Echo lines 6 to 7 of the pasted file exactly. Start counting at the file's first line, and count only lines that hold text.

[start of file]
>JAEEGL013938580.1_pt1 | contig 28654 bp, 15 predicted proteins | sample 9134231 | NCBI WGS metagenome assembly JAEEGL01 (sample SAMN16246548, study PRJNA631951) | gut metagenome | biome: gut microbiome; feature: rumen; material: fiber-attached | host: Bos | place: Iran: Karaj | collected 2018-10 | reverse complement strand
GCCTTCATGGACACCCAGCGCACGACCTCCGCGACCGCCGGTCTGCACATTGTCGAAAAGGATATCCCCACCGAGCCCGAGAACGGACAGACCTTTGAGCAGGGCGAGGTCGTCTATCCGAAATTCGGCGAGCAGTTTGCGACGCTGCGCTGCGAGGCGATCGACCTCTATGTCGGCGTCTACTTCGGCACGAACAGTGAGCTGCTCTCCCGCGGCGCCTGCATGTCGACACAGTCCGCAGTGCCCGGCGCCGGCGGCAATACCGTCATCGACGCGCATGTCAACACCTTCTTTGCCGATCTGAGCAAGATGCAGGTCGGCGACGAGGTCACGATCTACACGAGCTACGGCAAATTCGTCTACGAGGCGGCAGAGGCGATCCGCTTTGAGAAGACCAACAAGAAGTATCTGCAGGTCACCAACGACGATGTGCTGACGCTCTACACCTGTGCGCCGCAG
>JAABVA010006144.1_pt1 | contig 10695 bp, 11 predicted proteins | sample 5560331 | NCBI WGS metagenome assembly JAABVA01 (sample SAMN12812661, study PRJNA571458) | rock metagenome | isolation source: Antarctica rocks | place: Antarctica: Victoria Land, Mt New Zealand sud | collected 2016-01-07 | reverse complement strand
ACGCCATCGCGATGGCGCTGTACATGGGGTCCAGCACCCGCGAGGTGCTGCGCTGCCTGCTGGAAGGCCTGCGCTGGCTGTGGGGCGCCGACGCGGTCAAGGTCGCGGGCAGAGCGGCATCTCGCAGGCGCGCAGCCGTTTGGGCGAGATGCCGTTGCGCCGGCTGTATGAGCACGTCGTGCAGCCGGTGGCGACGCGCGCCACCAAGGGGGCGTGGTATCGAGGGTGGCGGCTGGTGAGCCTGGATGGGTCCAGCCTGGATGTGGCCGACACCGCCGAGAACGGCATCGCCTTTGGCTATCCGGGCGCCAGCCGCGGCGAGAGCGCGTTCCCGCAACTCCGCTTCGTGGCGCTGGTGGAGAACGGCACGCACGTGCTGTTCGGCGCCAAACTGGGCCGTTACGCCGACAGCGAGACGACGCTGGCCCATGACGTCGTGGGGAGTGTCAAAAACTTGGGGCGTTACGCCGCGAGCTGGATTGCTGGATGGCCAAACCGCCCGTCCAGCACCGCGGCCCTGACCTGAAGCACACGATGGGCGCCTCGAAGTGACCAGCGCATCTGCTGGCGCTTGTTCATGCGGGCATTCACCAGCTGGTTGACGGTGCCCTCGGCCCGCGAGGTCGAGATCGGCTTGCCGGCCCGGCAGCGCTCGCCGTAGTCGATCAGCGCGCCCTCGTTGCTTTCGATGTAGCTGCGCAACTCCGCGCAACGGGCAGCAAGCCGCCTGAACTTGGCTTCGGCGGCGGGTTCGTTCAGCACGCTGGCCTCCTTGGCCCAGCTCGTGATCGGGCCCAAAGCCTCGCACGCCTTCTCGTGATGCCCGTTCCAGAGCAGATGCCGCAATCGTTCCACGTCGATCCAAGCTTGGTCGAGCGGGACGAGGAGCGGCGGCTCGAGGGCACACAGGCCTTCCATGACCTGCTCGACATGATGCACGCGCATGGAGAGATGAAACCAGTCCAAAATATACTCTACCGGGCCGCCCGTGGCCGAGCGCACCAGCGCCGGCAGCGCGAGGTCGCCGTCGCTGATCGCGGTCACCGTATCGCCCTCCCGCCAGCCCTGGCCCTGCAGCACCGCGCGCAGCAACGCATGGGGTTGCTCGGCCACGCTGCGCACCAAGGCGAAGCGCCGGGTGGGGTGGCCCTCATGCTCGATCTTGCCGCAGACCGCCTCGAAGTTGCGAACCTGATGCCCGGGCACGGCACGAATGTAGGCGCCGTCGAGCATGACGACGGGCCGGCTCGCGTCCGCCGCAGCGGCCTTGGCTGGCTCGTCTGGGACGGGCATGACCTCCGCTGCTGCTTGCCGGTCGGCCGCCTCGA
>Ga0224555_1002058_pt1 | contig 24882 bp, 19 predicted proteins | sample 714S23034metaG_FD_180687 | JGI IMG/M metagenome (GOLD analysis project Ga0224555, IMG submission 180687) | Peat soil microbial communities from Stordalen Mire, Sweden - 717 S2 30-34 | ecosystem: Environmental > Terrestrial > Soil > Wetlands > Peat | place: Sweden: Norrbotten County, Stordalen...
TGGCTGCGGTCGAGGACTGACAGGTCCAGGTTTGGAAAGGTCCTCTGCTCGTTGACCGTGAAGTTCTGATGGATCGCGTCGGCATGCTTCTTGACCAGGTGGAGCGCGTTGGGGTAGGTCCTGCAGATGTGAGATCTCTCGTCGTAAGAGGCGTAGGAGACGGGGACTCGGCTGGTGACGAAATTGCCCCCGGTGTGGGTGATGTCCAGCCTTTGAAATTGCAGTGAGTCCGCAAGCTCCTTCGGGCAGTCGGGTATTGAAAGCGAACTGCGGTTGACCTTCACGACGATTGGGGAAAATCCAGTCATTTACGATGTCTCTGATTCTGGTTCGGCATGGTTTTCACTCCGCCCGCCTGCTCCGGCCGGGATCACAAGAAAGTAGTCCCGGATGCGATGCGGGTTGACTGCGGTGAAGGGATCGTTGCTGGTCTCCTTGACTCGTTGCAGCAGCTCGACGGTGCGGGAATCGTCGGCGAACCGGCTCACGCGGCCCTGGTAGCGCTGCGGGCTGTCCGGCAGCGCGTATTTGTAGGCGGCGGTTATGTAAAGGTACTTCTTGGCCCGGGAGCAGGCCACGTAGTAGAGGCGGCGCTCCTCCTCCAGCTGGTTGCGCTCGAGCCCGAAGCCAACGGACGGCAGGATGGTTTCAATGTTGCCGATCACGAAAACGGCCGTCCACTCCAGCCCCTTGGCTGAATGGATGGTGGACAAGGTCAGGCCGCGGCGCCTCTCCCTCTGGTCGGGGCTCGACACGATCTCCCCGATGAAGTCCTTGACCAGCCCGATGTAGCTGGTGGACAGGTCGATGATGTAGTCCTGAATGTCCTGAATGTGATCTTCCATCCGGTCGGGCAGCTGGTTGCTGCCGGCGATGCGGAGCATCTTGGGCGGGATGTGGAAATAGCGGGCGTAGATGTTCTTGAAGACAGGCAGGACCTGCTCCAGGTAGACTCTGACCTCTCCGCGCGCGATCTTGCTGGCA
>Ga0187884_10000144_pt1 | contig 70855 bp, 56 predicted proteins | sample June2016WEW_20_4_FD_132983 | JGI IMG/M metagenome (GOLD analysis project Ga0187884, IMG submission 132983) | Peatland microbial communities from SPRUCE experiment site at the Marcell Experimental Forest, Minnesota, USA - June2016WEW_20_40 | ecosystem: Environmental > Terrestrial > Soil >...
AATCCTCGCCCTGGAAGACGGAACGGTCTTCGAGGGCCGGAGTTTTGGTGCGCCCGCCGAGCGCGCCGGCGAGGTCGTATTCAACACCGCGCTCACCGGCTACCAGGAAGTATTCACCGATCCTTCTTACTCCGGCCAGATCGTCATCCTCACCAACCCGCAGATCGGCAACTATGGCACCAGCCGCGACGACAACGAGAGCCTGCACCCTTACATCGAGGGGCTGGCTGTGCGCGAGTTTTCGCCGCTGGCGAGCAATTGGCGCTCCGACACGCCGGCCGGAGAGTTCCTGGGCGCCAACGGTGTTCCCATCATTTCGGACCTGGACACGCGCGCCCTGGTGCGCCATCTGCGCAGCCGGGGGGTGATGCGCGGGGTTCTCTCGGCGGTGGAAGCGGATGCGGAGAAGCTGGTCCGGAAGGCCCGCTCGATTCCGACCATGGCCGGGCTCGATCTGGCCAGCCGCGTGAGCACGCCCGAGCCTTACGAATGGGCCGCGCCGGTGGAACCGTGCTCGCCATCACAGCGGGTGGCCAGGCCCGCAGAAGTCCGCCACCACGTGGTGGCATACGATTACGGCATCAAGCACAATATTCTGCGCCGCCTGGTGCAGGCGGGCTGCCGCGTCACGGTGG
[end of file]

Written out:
TGGCTGCGGTCGAGGACTGACAGGTCCAGGTTTGGAAAGGTCCTCTGCTCGTTGACCGTGAAGTTCTGATGGATCGCGTCGGCATGCTTCTTGACCAGGTGGAGCGCGTTGGGGTAGGTCCTGCAGATGTGAGATCTCTCGTCGTAAGAGGCGTAGGAGACGGGGACTCGGCTGGTGACGAAATTGCCCCCGGTGTGGGTGATGTCCAGCCTTTGAAATTGCAGTGAGTCCGCAAGCTCCTTCGGGCAGTCGGGTATTGAAAGCGAACTGCGGTTGACCTTCACGACGATTGGGGAAAATCCAGTCATTTACGATGTCTCTGATTCTGGTTCGGCATGGTTTTCACTCCGCCCGCCTGCTCCGGCCGGGATCACAAGAAAGTAGTCCCGGATGCGATGCGGGTTGACTGCGGTGAAGGGATCGTTGCTGGTCTCCTTGACTCGTTGCAGCAGCTCGACGGTGCGGGAATCGTCGGCGAACCGGCTCACGCGGCCCTGGTAGCGCTGCGGGCTGTCCGGCAGCGCGTATTTGTAGGCGGCGGTTATGTAAAGGTACTTCTTGGCCCGGGAGCAGGCCACGTAGTAGAGGCGGCGCTCCTCCTCCAGCTGGTTGCGCTCGAGCCCGAAGCCAACGGACGGCAGGATGGTTTCAATGTTGCCGATCACGAAAACGGCCGTCCACTCCAGCCCCTTGGCTGAATGGATGGTGGACAAGGTCAGGCCGCGGCGCCTCTCCCTCTGGTCGGGGCTCGACACGATCTCCCCGATGAAGTCCTTGACCAGCCCGATGTAGCTGGTGGACAGGTCGATGATGTAGTCCTGAATGTCCTGAATGTGATCTTCCATCCGGTCGGGCAGCTGGTTGCTGCCGGCGATGCGGAGCATCTTGGGCGGGATGTGGAAATAGCGGGCGTAGATGTTCTTGAAGACAGGCAGGACCTGCTCCAGGTAGACTCTGACCTCTCCGCGCGCGATCTTGCTGGCA
>Ga0187884_10000144_pt1 | contig 70855 bp, 56 predicted proteins | sample June2016WEW_20_4_FD_132983 | JGI IMG/M metagenome (GOLD analysis project Ga0187884, IMG submission 132983) | Peatland microbial communities from SPRUCE experiment site at the Marcell Experimental Forest, Minnesota, USA - June2016WEW_20_40 | ecosystem: Environmental > Terrestrial > Soil >...